St Mary of the Cross School is a Catholic primary (Prep-6) school for boys and girls at 22 Grafton Street (27°25′56″S 153°01′58″E / 27.4323°S 153.0328°E / -27.4323; 153.0328 (St Mary of the Cross School)).[46][50] In 2018, the school had an enrolment of 78 students with 13 teachers (9 full-time equivalent) and 14 non-teaching staff (5 full-time equivalent).[48]

Amenities[edit]

Holy Rosary Catholic Church is at 18 Bonython Street (27°25′53″S 153°02′00″E / 27.4314°S 153.0332°E / -27.4314; 153.0332 (Holy Rosary Catholic Church)).[51] It is within the Parish of Holy Cross, Wooloowin.[52]

Windsor Uniting Church is at 66 Newmarket Road on the corner of Green Terrace (27°26′16″S 153°01′38″E / 27.4378°S 153.0273°E / -27.4378; 153.0273 (Windsor Uniting Church)).[53] The church contains an Honour Roll commemorating those who served in World War I.[54]

Windsor Presbyterian Church is at 53 Maygar Street (27°25′36″S 153°01′45″E / 27.4268°S 153.0293°E / -27.4268; 153.0293 (Windsor Presbyterian Church)).[55]

Landmarks[edit]

Cenotaph in Windsor War Memorial Park

In 1925, a Cenotaph was erected on the site of the old school in the memory of the men who had enlisted from the Town of Windsor and who had lost their lives in World War I. It was unveiled on 25 April 1925 (Anzac Day) by the Member of the Queensland Legislative Assembly for Windsor, Charles Taylor.[56][57] A rotunda bandstand was erected in War Memorial Park and provided shelter for the Windsor Town Band, which played there on Sundays.

The former Windsor Shire Council Chambers is bounded by Lutwyche Road, Hawkins and Palmer Streets. The building was erected in 1896–97 and housed the offices and chambers of the Windsor Shire Council and Windsor Town Council until 1925. It was constructed by William Parsons from locally quarried porphyry (Brisbane tuff), with dressed sandstone facings and trimmings. It is capped with a corrugated iron gabled roof. A sandstone slab on the front gable bears the inscription Windsor Shire Council Chambers, with the word 'Shire' overwritten by 'Town'.

Downey Park, the so-called "home of women's sport in Brisbane" is located in Windsor. Just next to the park is the Northey St City Farm, which first opened in 1994 and provides hands-on education and training in agricultural activities. The farm also features a plant nursery and markets every Sunday morning.

Demographics[edit]

In the 2011 census, Windsor had a population of 6,389 people; 49.1% female and 50.9% male.[30] The median age of the Windsor population was 33 years, 4 years below the Australian median. Children aged under 15 years made up 15.9% of the population and people aged 65 years and over made up 9.2% of the population. 71.9% of people living in Windsor were born in Australia, compared to the national average of 69.8%. The other top responses for country of birth were England 3.5%, New Zealand 3.4%, India 3%, Italy 1.4%, Nepal 1%. 82.7% of people spoke only English at home; the next most popular languages were 2.2% Italian, 1% Mandarin, 0.9% Nepali, 0.8% Punjabi, 0.8% Hindi.[30]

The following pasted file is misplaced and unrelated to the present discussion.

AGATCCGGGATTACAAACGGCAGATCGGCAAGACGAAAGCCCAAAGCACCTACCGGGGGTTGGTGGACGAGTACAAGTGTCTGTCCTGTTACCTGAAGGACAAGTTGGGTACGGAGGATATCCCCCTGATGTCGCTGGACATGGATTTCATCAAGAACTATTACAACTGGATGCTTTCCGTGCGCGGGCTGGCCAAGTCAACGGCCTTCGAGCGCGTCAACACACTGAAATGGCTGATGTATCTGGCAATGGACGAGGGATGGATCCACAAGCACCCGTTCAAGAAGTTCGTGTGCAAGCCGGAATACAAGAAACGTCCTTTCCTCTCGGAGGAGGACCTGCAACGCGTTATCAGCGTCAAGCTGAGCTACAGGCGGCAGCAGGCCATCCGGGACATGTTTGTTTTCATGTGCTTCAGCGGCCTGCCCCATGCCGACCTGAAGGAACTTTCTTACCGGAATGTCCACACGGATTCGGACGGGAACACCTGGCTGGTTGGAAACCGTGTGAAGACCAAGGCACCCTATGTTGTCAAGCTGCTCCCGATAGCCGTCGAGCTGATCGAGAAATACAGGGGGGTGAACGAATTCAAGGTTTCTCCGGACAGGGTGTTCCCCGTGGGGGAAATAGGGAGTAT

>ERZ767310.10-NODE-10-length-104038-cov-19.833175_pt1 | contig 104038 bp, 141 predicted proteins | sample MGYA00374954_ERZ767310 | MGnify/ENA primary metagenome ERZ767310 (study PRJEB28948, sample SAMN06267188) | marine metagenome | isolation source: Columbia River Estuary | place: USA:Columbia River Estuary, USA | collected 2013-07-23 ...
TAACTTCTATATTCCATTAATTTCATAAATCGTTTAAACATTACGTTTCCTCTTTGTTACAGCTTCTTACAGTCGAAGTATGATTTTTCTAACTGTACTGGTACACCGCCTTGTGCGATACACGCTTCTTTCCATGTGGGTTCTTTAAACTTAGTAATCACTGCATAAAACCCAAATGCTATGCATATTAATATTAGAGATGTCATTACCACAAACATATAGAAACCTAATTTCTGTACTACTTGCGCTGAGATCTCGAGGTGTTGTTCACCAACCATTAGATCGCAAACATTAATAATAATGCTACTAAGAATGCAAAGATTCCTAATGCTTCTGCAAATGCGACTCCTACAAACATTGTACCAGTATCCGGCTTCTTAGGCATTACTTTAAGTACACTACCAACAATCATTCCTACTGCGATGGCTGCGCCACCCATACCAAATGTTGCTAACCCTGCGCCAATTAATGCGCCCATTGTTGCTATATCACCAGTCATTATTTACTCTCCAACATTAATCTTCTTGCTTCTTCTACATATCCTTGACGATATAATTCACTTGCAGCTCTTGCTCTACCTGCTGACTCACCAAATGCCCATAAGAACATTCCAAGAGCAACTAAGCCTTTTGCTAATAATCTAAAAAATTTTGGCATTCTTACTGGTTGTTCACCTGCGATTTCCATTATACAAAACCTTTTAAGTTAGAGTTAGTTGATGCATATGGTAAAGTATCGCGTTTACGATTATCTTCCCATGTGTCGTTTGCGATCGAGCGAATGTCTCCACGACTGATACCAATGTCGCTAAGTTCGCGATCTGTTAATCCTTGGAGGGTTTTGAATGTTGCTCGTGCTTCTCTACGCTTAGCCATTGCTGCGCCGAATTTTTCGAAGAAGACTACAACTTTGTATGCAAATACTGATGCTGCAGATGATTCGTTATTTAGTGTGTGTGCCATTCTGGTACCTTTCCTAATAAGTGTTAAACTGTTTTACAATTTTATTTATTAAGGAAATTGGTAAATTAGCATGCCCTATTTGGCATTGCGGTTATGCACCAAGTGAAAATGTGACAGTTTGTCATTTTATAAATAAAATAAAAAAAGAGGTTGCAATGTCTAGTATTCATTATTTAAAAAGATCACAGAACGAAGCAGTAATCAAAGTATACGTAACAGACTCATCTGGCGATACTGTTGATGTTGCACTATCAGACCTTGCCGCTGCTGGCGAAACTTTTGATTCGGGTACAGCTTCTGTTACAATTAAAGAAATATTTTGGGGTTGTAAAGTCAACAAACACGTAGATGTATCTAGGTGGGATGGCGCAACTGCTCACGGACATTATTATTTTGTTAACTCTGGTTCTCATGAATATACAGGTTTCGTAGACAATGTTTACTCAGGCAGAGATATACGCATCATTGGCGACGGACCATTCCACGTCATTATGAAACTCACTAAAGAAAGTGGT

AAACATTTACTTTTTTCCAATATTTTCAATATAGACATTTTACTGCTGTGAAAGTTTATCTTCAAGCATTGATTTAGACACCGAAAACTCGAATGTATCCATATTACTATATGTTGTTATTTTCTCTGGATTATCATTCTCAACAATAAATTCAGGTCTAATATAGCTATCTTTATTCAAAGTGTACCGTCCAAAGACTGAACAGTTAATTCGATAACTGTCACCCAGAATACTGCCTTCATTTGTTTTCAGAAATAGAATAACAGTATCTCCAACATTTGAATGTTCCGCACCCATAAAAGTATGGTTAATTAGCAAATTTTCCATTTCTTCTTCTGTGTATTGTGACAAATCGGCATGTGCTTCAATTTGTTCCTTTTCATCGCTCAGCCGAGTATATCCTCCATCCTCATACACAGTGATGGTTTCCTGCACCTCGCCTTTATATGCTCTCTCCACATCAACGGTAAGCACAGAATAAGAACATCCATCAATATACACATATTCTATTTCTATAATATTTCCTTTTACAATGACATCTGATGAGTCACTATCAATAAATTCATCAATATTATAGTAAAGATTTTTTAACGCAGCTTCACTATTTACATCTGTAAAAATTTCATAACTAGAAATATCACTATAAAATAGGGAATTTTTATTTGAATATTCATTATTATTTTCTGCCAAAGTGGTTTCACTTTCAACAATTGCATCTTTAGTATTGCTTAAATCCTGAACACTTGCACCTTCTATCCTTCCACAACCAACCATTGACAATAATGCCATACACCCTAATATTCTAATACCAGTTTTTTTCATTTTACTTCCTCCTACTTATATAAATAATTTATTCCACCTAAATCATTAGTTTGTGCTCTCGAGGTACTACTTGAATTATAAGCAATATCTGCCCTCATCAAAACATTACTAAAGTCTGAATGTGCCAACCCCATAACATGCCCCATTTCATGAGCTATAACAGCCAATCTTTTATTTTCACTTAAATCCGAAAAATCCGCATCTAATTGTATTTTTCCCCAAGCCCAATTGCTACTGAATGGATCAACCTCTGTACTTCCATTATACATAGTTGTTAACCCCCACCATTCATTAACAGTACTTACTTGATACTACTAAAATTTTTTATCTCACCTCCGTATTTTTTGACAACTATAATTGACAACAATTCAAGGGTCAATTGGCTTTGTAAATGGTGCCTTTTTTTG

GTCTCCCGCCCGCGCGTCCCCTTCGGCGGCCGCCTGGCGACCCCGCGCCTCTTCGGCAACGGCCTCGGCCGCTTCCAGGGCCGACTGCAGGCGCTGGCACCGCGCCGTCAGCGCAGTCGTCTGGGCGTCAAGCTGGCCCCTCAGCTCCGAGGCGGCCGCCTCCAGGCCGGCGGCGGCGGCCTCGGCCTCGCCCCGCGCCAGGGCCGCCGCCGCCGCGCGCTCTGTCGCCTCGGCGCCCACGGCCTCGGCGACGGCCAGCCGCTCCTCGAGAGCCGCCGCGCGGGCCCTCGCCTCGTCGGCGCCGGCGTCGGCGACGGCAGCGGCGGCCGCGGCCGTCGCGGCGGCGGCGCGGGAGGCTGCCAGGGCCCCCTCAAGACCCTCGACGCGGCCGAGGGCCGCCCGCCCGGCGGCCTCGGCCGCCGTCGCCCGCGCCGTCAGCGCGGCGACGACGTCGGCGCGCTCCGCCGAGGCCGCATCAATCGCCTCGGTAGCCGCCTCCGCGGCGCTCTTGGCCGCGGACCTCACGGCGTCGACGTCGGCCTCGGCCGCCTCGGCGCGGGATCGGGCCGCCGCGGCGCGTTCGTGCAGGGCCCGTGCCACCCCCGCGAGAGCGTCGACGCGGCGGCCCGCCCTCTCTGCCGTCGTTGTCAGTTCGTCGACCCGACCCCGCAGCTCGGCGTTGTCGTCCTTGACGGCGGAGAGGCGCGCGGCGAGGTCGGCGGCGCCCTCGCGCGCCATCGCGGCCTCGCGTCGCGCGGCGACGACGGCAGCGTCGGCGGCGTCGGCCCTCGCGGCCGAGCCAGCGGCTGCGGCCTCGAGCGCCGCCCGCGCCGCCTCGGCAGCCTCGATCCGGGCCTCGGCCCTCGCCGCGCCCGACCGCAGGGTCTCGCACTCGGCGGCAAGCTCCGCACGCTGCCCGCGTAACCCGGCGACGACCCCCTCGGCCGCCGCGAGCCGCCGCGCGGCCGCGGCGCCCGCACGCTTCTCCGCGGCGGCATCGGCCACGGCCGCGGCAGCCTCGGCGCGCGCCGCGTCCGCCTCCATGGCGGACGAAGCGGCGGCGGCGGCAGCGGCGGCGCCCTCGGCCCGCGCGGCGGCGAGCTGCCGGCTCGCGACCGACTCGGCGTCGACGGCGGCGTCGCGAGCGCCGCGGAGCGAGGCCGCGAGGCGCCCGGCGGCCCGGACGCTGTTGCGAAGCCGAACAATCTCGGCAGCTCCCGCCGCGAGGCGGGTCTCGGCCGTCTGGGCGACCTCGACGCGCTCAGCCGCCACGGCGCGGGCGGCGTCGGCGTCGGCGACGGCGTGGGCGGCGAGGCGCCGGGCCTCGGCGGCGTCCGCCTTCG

Notable residents[edit]

References[edit]

  1. ^ a b c Australian Bureau of Statistics (27 June 2017). "Windsor (SSC)". 2016 Census QuickStats. Retrieved 20 October 2018. Edit this at Wikidata
  2. ^ "Enoggera Ward". Brisbane City Council. Brisbane City Council. Archived from the original on 5 March 2017. Retrieved 12 March 2017.
  3. ^ "Hamilton Ward". Brisbane City Council. Brisbane City Council. Archived from the original on 12 March 2017. Retrieved 12 March 2017.
  4. ^ "Marchant Ward". Brisbane City Council. Brisbane City Council. Archived from the original on 12 March 2017. Retrieved 12 March 2017.
  5. ^ a b "Windsor - suburb in City of Brisbane (entry 50207)". Queensland Place Names. Queensland Government. Retrieved 15 May 2020.
  6. ^ "Swan Hill Mission". The Telegraph (4, 985). Queensland, Australia. 2 October 1888. p. 4. Retrieved 7 July 2020 – via National Library of Australia.
  7. ^ "Swan Hill Mission". The Telegraph (5, 257). Queensland, Australia. 19 August 1889. p. 2. Retrieved 7 July 2020 – via National Library of Australia.
  8. ^ "Swan Hill Estate". The Telegraph (6, 334). Queensland, Australia. 4 February 1893. p. 6. Retrieved 7 July 2020 – via National Library of Australia.
  9. ^ ""SPORTS OBSERVER" PICTURES". The Brisbane Courier. LIX, (13, 998). Queensland, Australia. 22 November 1902. p. 5. Retrieved 7 July 2020 – via National Library of Australia.CS1 maint: extra punctuation (link)
  10. ^ "Windsor Methodist Church's History". The Telegraph. Queensland, Australia. 11 August 1937. p. 21 (CITY FINAL LAST MINUTE NEWS). Retrieved 7 July 2020 – via National Library of Australia.
  11. ^ a b "Our History". St Mary of the Cross Catholic School. Archived from the original on 7 July 2020. Retrieved 7 July 2020.
  12. ^ "Evidence of Church Expansion". The Catholic Advocate. XIV, (801). Queensland, Australia. 14 October 1926. p. 23. Retrieved 7 July 2020 – via National Library of Australia.CS1 maint: extra punctuation (link)
  13. ^ "17 CHILDREN ENTER OPHTHALMIC HOSTEL". The Courier-mail (2266). Queensland, Australia. 6 December 1940. p. 6. Retrieved 7 July 2020 – via National Library of Australia.
  14. ^ a b c d Queensland Family History Society (2010), Queensland schools past and present (Version 1.01 ed.), Queensland Family History Society, ISBN 978-1-921171-26-0